This seems to technically work but has a very limited benefit
Notably, for this to work at all you would have to reduce the Defender’s bonus to zero, otherwise it would still have a bonus to its attack and damage rolls.
After this, you would be holding a Defender with no bonus to its attack and damage rolls; thus it seems that it would benefit from the Sharpen the Blade feature. This would grant the sword a +1, +2, or +3 bonus to its attack and damage rolls for 1 minute. Then, for the remainder of that turn, the Defender would grant a +3 to your AC. Then your next turn comes around and the Defender would gain its +3 bonus back which would stop Sharpen the Blade from doing anything as it would then be a weapon that already has a bonus to its attack and damage rolls.
Thus the only benefit this has is on attacks made on your turn using the Defender after the first attack. This is a rather small benefit, all things considered.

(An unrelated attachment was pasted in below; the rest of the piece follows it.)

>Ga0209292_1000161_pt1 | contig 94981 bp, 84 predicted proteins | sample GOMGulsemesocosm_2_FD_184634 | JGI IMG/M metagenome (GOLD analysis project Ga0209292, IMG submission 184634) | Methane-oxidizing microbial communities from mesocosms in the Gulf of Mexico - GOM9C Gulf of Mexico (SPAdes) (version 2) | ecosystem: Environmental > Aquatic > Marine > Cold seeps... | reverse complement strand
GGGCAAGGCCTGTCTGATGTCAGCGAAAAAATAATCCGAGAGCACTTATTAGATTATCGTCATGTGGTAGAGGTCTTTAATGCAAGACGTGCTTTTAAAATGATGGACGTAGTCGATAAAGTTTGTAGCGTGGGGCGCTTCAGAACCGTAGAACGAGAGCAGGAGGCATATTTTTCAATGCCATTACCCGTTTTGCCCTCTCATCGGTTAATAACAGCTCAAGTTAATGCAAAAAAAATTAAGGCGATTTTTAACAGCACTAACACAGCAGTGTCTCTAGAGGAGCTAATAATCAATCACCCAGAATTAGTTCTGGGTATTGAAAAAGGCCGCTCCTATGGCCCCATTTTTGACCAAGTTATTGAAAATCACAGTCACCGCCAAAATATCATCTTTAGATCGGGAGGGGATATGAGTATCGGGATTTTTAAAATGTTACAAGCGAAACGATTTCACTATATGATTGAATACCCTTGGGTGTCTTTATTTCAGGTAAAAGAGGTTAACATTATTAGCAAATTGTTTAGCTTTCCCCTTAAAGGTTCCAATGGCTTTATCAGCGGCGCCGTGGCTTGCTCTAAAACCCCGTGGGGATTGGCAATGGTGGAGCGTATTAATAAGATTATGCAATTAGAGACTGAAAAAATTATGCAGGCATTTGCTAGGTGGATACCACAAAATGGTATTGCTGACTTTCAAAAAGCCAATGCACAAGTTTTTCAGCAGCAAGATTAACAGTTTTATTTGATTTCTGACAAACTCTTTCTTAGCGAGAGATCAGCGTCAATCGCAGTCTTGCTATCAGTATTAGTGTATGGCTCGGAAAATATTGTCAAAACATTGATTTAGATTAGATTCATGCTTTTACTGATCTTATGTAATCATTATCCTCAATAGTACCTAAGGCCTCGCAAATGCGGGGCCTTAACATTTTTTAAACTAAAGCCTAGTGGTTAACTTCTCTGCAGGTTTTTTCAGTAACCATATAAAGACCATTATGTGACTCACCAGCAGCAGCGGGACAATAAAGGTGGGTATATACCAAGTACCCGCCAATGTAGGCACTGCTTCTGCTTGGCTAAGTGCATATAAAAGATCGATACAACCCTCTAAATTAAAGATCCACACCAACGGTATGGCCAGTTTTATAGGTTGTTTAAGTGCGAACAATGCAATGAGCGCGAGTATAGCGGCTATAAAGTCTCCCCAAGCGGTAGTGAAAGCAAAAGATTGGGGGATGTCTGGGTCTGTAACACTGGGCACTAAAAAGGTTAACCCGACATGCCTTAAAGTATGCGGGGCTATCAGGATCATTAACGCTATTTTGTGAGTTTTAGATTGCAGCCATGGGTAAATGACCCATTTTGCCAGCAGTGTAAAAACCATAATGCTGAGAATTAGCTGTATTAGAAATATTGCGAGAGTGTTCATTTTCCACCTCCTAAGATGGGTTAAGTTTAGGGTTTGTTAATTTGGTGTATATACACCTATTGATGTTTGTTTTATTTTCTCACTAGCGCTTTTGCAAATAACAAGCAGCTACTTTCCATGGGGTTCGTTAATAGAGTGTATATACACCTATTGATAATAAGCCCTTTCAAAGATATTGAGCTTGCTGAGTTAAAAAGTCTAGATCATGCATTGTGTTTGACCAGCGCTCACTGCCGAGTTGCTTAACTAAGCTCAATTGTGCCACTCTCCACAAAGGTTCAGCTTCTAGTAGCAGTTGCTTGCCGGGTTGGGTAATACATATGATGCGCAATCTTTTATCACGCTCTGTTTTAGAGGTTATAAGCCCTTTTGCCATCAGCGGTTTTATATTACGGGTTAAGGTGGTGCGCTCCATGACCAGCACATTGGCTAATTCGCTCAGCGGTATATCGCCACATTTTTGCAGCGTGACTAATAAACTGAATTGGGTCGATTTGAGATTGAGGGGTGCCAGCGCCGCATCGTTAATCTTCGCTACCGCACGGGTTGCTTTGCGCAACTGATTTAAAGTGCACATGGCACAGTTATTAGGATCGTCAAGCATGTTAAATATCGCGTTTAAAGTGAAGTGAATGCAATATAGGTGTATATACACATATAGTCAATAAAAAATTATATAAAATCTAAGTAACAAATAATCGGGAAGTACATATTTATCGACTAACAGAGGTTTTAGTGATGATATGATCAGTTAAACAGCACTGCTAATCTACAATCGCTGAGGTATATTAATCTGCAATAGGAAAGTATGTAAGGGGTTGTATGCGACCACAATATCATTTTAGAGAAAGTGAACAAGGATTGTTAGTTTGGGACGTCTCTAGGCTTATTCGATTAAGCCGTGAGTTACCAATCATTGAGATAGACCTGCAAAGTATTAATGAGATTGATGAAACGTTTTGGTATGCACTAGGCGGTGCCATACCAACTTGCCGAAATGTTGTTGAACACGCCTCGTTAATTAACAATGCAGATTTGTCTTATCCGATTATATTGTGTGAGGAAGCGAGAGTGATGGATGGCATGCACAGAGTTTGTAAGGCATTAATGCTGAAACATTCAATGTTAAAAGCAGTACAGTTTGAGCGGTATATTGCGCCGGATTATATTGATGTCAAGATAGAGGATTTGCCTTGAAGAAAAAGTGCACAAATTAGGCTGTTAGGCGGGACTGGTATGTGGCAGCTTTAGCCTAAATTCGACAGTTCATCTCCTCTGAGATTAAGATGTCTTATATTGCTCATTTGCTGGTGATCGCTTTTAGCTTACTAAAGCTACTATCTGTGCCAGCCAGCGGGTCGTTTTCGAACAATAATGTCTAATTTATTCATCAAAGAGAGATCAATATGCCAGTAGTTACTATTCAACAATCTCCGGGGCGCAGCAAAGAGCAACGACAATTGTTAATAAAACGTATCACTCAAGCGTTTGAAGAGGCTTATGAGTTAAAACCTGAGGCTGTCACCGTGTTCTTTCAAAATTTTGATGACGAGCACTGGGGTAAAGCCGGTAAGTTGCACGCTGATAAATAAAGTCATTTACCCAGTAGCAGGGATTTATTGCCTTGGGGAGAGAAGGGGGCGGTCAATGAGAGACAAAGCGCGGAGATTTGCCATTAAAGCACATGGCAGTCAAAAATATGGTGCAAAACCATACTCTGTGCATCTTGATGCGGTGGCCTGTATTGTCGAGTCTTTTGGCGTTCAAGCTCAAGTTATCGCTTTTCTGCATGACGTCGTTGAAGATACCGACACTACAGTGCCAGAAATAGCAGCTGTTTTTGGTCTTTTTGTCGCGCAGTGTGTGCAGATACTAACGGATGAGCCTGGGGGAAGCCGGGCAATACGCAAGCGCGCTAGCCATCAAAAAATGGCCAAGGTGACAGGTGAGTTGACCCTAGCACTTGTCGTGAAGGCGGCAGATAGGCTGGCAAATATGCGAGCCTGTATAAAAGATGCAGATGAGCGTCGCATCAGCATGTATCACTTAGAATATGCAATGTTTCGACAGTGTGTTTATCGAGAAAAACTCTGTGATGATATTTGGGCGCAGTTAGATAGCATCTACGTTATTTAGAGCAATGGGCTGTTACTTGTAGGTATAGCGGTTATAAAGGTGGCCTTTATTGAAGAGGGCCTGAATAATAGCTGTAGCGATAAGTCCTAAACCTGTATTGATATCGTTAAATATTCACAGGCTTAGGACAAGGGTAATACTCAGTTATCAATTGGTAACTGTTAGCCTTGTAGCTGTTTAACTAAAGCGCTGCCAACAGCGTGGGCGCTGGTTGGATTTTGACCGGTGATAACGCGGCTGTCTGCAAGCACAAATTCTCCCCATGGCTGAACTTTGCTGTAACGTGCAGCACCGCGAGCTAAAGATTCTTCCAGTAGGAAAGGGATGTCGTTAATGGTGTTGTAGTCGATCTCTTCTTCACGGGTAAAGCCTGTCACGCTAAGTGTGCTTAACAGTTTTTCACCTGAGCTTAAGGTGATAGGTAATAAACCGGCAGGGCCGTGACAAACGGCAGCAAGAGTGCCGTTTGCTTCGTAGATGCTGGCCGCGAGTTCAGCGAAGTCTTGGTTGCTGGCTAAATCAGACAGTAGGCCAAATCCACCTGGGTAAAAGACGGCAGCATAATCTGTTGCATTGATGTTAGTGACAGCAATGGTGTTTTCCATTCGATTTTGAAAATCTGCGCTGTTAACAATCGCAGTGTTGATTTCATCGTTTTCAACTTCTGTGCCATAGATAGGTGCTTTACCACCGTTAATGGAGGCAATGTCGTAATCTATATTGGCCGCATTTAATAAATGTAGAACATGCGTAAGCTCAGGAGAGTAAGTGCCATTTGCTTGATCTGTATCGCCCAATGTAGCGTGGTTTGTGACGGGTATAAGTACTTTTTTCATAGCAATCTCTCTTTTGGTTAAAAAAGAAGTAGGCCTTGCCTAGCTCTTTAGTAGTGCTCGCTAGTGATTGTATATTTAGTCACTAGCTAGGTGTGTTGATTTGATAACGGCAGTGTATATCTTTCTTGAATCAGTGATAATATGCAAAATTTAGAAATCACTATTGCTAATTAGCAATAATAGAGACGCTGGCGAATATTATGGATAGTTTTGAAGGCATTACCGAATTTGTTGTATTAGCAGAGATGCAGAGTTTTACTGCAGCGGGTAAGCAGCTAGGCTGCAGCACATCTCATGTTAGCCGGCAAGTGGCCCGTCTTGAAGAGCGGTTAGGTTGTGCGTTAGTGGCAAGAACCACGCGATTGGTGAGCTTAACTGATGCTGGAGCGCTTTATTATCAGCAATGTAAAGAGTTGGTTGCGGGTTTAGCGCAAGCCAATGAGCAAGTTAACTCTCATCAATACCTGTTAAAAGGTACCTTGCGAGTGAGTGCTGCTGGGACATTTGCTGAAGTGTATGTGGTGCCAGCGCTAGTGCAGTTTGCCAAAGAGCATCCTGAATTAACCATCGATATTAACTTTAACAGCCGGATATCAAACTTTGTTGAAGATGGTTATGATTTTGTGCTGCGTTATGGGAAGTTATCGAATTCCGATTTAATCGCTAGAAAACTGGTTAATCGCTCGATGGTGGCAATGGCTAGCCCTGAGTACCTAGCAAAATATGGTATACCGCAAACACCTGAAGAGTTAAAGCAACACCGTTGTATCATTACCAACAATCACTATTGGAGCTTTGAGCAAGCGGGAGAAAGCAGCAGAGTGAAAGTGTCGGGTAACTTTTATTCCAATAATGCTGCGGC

Sharpen the Blade might continue into future rounds, making the benefit greater
It’s unclear to me, but it is possible that the Defender getting its +3 bonus back does not actually end Sharpen the Blade but instead halts its effects momentarily; meaning the Monk could repeatedly choose to have the weapon lose its +3 bonus and effectively give themself +1/+2/+3 to attack and damage rolls and +3 to AC for the cost of 3 ki points and a single bonus action. Does Sharpen the Blade having no effect mean it ends, or sits there dormant, and reactivates when the bonus is removed again? How this actually works, as with many other things, is going to be left to the GM.
I probably wouldn’t allow this at my own tables
This enters that gimmicky level of play that I tend to avoid; where the small details of the wording of features that have nothing to do with each other is important. Combining them in this way goes against how I imagine the rules were intended to work. That said, I don’t think allowing this would break the game either; it’s merely moving around bonuses so that features actually do work together when they otherwise might not have. Perhaps I would try it out and see how it goes; after all the best way to learn the ramifications of a ruling is: Playtest! Playtest! Playtest!